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“Potato cultivation is vital for Walloon agriculture and the Belgian food industry”

The press recently relayed the concerns of residents about the construction of a potato processing plant in Frameries by the company Clarebout, as well as the considerations of the Minister Di Antonio on the development of potato farms in Wallonia and its impact on the environment. Fiwap (the interprofessional organization of the entire sector in Wallonia), FWA (the Agricultural Federation of Wallonia) and Belgapom (the Belgian potato trade and processing) remind us of the reality of the sector and the issues related to the production and promotion of the potato in Belgium.

The potato is an economic sector in its own right
Potato crops currently cover 43,500 ha in Wallonia, and nearly 100,000 ha in Belgium (sources: regional statements PAC), spread among more than 3,500 producers, for a value estimated between 350 and 550 million euros [394 and 619 million USD] for the past 5 years (source: Fiwap). Belgium has a very open economy with, for the most part, sectors of activity, exports of manufactured products of (relatively) high added value. The same goes (for over 25 years) for the potato production, with one goal which is to meet the needs of the local population.

The soils and climate of northwestern Europe give some of the highest potato yields in the world. A natural advantage, coupled with a professionalism of the sector which allowed for the development of a successful processing industry in Belgium. Belgian finished products (mainly frozen fries) are exported to more than 150 countries worldwide (source: Belgapom) and provide a net trade balance of more than 1,75 billion euros [1.97 billion USD] per year (source: Eurostat). The low cereal prices in recent years and the sharp decline in the cultivation of sugar beets have made the potato one of the pillars of the Walloon agriculture. Its processing alone is responsible for about 5,000 direct jobs (source: Belgapom), and thousands of indirect jobs. Investments in factories exceeded 300 million euros [338 million USD] in 2018 (source: Belgapom), in addition to the permanent investments (storage warehouses, machines and equipment…) by the producing farms. All this, as well as the business related to production (purchase of inputs…), transportation and promotion (intermediary trade). The expertise and the investments all along the chain make the sector extremely efficient.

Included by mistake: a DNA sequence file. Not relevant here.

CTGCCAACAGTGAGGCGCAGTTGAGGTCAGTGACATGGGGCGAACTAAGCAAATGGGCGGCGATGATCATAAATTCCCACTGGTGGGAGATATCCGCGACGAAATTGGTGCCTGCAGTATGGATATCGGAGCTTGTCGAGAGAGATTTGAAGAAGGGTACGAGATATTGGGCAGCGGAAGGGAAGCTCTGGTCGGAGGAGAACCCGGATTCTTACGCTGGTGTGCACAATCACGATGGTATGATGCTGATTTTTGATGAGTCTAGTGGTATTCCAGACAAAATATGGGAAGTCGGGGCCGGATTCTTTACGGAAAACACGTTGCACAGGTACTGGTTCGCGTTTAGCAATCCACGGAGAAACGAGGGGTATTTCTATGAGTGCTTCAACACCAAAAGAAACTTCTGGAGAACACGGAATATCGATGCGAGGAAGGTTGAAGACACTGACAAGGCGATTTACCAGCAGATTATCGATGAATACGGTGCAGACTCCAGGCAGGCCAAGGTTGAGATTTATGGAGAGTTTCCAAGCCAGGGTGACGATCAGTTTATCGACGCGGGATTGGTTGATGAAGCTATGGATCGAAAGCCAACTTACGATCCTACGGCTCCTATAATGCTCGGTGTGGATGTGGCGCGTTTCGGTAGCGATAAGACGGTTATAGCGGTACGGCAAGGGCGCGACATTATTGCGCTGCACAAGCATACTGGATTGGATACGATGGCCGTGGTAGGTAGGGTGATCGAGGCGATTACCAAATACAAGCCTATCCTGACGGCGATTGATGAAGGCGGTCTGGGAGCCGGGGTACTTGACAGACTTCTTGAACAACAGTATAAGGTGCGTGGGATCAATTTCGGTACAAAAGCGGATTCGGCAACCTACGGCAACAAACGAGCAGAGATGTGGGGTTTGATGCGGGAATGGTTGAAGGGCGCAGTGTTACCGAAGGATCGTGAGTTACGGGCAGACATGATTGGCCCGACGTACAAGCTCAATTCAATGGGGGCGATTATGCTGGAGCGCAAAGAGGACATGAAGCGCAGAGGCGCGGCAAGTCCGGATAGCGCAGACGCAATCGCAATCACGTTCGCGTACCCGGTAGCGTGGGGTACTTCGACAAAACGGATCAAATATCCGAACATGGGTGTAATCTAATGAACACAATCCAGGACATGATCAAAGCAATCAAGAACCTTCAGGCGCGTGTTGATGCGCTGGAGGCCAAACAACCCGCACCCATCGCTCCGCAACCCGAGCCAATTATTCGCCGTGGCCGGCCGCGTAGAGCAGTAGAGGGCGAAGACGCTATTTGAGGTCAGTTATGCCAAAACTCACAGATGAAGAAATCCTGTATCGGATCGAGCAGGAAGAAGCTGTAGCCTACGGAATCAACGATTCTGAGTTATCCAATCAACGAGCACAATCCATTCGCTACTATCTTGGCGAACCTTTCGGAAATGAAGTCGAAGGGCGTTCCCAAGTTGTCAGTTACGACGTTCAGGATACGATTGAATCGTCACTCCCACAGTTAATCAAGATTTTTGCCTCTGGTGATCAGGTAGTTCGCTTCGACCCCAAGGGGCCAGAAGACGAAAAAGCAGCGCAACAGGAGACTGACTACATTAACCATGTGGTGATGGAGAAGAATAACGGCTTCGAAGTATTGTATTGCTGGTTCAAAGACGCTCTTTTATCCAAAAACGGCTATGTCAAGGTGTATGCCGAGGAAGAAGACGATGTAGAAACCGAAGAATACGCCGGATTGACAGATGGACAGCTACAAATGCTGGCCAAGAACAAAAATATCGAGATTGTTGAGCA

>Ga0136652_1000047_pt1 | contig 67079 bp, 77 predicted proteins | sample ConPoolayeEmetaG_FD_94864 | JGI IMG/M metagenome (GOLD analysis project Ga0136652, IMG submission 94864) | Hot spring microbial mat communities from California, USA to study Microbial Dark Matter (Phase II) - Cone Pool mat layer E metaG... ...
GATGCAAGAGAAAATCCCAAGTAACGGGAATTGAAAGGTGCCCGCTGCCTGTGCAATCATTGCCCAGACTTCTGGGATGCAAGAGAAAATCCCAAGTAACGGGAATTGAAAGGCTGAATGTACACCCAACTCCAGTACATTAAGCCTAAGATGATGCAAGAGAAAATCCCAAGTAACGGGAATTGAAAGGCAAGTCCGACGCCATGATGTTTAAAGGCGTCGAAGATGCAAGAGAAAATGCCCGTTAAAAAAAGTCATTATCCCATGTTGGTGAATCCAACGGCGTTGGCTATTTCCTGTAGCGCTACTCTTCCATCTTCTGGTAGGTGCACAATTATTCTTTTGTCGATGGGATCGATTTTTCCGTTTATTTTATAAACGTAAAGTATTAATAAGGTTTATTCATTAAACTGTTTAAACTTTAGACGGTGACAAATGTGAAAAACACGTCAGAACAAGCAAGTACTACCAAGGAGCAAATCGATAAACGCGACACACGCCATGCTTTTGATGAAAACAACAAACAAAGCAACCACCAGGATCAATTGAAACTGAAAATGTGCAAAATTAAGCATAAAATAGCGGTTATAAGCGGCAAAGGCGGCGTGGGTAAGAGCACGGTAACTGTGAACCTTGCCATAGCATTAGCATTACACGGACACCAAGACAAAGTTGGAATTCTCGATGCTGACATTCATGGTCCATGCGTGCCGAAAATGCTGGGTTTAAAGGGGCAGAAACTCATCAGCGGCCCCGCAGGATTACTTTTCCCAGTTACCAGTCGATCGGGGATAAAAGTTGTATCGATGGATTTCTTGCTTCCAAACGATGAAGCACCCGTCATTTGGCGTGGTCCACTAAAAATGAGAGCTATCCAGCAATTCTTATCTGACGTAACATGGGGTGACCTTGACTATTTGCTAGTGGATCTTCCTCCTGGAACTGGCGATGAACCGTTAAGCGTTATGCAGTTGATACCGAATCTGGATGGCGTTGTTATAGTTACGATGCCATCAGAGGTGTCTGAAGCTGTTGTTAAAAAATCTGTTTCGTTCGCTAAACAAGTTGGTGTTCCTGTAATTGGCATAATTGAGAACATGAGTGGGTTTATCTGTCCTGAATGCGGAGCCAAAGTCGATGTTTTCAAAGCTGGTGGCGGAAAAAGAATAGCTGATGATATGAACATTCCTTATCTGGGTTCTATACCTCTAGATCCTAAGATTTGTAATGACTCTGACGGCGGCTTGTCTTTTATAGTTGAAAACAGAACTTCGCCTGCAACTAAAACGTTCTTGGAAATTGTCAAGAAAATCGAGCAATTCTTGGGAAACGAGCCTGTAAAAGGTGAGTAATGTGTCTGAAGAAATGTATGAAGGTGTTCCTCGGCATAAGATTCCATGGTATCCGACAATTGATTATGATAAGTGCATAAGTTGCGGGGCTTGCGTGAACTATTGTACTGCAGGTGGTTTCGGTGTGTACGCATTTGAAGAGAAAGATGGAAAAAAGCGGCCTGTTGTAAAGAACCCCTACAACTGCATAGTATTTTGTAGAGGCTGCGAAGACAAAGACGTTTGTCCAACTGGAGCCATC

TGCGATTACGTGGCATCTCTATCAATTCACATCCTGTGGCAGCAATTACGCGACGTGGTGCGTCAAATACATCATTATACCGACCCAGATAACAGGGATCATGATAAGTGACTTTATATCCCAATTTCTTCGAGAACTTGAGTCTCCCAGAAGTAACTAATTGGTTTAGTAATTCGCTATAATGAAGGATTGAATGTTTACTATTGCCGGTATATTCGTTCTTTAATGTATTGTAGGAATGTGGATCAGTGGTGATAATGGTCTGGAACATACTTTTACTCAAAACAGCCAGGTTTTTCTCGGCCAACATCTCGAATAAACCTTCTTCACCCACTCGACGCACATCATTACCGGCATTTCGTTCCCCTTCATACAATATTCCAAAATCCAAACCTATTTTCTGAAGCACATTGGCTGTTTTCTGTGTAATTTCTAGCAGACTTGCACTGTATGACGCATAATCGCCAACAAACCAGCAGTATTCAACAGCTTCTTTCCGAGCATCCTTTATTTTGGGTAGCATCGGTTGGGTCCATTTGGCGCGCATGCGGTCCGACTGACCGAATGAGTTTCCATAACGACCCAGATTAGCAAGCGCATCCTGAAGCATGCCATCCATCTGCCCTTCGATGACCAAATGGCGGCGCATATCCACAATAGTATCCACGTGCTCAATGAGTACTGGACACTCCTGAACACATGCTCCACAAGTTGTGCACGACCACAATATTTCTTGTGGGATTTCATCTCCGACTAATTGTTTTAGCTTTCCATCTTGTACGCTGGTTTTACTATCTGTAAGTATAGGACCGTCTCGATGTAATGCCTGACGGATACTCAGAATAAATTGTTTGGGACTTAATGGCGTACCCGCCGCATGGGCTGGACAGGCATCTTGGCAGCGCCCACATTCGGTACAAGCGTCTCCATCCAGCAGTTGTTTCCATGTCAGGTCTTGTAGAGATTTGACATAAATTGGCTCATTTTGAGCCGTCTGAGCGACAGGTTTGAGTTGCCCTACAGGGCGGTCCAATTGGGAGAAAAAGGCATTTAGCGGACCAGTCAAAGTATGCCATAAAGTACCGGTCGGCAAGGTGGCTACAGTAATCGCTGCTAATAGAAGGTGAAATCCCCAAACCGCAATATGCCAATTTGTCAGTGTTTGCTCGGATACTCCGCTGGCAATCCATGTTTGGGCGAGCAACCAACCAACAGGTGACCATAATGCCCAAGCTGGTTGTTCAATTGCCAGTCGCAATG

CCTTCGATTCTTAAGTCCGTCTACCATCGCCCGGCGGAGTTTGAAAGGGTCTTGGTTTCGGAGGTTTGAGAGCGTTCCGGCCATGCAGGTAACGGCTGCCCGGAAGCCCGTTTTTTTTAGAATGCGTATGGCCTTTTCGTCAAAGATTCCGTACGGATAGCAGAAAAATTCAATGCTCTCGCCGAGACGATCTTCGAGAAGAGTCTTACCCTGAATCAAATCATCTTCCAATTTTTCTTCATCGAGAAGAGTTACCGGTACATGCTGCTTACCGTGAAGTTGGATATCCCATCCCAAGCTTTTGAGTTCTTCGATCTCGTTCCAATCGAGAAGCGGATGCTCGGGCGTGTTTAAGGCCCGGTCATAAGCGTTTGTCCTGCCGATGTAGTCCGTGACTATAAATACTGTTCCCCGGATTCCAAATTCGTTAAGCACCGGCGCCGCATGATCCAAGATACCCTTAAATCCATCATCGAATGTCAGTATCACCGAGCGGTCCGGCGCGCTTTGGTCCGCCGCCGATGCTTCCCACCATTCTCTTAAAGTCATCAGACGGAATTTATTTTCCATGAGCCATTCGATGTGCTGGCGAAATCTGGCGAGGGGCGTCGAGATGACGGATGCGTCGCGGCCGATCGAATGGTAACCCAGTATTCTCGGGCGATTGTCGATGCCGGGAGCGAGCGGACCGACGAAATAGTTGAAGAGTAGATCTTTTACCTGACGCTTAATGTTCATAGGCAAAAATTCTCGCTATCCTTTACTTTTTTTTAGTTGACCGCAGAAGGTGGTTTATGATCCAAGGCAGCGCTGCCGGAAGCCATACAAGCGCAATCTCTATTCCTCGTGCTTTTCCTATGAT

Potatoes and sustainability
Among field crops, the potato is often singled out for its impact on soils, air and landscape. The sector is well aware of its responsibilities in terms of the environment. Concrete steps are being taken all the time to reduce the use of products to protect the plants, such as the treatment warning systems and the drift reduction techniques during spraying. Variety selection is strongly oriented towards the creation of varieties less susceptible to diseases and pests, and the sector is waiting for Belgian regions to come to an agreement on the potential use of newly created varieties, which would contribute greatly to the reduction of the use of products to protect the plants. In this context, a common reflection on crop rotation will be the primary focus of the next interprofessional discussions. In terms of combating erosion and runoff, several research and development projects led to the almost universal use of interlocking partitions to reduce the mudflow as much as possible. The Belgian sector is also pioneer in the use of satellite images for the online monitoring of the crops via the Watch It Grow program. Finally, methods related to precision farming are being studied to reduce inputs without affecting production yield or quality. There is therefore no shortage of initiatives, and the sector is working on improving the collaborations between all the players.

The development of potato processing in Belgium will continue to meet the global demand in finished products, but the additional supply will come mainly from France and Germany. In Belgium, Fiwap, FWA and Belgapom are demanding a real partnership between the private operators (of production and processing) and the authorities (regional and federal) for a sustainable growth, environmentally, but also socially and economically, while preserving the export vocation of the sector and a healthy and frank dialogue between agriculture and society, with mutual respect and understanding.

For more information:   
Pierre Lebrun 
Rue du Bordia, 4
5030 Gembloux

Alain Masure 
Chaussée de Namur, 47 
5030 Gembloux 

Romain Cools 
Quai de Willebroeck, 37 
1000 Bruxelles 

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